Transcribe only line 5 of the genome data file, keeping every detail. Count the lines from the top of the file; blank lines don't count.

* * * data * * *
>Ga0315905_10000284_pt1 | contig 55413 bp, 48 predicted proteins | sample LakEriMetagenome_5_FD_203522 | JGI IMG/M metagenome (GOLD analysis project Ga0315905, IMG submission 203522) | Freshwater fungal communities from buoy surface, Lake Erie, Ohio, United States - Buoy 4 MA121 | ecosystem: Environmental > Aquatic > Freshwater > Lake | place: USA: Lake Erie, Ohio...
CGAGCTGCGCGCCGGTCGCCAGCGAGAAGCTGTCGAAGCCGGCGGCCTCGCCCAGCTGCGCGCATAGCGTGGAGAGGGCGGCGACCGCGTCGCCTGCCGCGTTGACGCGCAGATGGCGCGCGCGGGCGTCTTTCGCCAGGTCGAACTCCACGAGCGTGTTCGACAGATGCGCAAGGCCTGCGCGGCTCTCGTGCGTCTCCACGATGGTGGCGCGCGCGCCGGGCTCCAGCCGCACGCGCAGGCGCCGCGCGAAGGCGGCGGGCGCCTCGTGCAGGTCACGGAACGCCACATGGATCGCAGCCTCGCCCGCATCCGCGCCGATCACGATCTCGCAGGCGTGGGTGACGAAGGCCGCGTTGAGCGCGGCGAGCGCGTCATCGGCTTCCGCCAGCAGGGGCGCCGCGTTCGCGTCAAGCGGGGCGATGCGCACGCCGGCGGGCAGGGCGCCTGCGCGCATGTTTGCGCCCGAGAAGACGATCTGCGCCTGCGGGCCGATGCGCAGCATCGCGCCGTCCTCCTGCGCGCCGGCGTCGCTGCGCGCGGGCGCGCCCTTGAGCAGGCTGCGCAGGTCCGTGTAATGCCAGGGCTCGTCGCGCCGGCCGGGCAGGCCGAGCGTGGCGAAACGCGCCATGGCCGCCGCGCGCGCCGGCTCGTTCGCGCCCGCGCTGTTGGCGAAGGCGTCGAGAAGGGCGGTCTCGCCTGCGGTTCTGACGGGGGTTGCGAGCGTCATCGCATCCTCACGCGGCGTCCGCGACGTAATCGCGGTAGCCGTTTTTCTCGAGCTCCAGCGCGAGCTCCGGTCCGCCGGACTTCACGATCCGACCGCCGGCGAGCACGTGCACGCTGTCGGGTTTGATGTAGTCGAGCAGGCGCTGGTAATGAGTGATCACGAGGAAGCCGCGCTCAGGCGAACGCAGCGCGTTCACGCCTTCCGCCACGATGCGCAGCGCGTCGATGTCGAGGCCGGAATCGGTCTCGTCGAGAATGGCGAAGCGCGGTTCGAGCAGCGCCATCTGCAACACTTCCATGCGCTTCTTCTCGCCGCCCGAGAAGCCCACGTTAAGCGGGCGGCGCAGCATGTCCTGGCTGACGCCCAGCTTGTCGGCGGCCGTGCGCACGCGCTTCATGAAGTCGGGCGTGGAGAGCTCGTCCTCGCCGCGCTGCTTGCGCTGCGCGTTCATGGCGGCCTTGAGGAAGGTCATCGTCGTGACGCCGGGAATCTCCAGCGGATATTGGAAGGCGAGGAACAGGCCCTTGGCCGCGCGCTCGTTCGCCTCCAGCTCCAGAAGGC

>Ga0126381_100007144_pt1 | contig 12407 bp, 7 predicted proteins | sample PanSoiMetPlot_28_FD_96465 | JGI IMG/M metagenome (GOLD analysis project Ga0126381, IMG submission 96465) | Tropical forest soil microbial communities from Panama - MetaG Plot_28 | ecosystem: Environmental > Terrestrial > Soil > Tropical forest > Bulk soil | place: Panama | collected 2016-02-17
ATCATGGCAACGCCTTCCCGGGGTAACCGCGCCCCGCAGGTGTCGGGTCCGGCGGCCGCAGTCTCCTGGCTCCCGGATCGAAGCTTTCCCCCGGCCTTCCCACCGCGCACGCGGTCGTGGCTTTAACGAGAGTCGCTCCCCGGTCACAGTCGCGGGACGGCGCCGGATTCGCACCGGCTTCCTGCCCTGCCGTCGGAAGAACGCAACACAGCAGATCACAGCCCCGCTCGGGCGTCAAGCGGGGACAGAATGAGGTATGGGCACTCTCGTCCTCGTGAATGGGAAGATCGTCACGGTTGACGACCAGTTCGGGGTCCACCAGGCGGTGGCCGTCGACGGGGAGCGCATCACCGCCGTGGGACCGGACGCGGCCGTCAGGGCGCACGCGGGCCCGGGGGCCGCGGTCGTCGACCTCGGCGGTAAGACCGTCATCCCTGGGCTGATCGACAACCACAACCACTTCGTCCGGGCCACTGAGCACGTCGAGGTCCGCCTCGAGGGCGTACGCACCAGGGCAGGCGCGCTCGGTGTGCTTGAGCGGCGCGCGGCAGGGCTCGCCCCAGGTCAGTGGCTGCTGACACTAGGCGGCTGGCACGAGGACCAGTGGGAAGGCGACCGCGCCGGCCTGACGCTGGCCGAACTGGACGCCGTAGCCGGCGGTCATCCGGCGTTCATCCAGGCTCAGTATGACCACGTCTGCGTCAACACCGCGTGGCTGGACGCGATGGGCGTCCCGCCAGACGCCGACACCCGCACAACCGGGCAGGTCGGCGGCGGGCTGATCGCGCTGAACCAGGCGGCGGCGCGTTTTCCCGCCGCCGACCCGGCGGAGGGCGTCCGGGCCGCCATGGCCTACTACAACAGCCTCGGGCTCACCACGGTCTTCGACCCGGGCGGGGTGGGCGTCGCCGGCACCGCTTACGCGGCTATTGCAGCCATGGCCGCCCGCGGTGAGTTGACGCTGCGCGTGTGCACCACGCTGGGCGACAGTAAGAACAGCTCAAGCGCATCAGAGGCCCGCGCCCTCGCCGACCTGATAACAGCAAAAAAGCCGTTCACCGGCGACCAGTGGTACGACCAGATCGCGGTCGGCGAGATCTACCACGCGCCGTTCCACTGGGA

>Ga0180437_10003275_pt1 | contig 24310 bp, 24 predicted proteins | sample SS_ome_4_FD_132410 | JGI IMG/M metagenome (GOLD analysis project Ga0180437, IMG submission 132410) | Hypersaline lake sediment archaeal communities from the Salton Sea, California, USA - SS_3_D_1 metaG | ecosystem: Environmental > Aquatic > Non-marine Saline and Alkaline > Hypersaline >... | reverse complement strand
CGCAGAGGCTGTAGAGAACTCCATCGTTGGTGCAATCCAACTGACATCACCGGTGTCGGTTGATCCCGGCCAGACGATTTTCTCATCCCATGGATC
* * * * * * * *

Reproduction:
>Ga0180437_10003275_pt1 | contig 24310 bp, 24 predicted proteins | sample SS_ome_4_FD_132410 | JGI IMG/M metagenome (GOLD analysis project Ga0180437, IMG submission 132410) | Hypersaline lake sediment archaeal communities from the Salton Sea, California, USA - SS_3_D_1 metaG | ecosystem: Environmental > Aquatic > Non-marine Saline and Alkaline > Hypersaline >... | reverse complement strand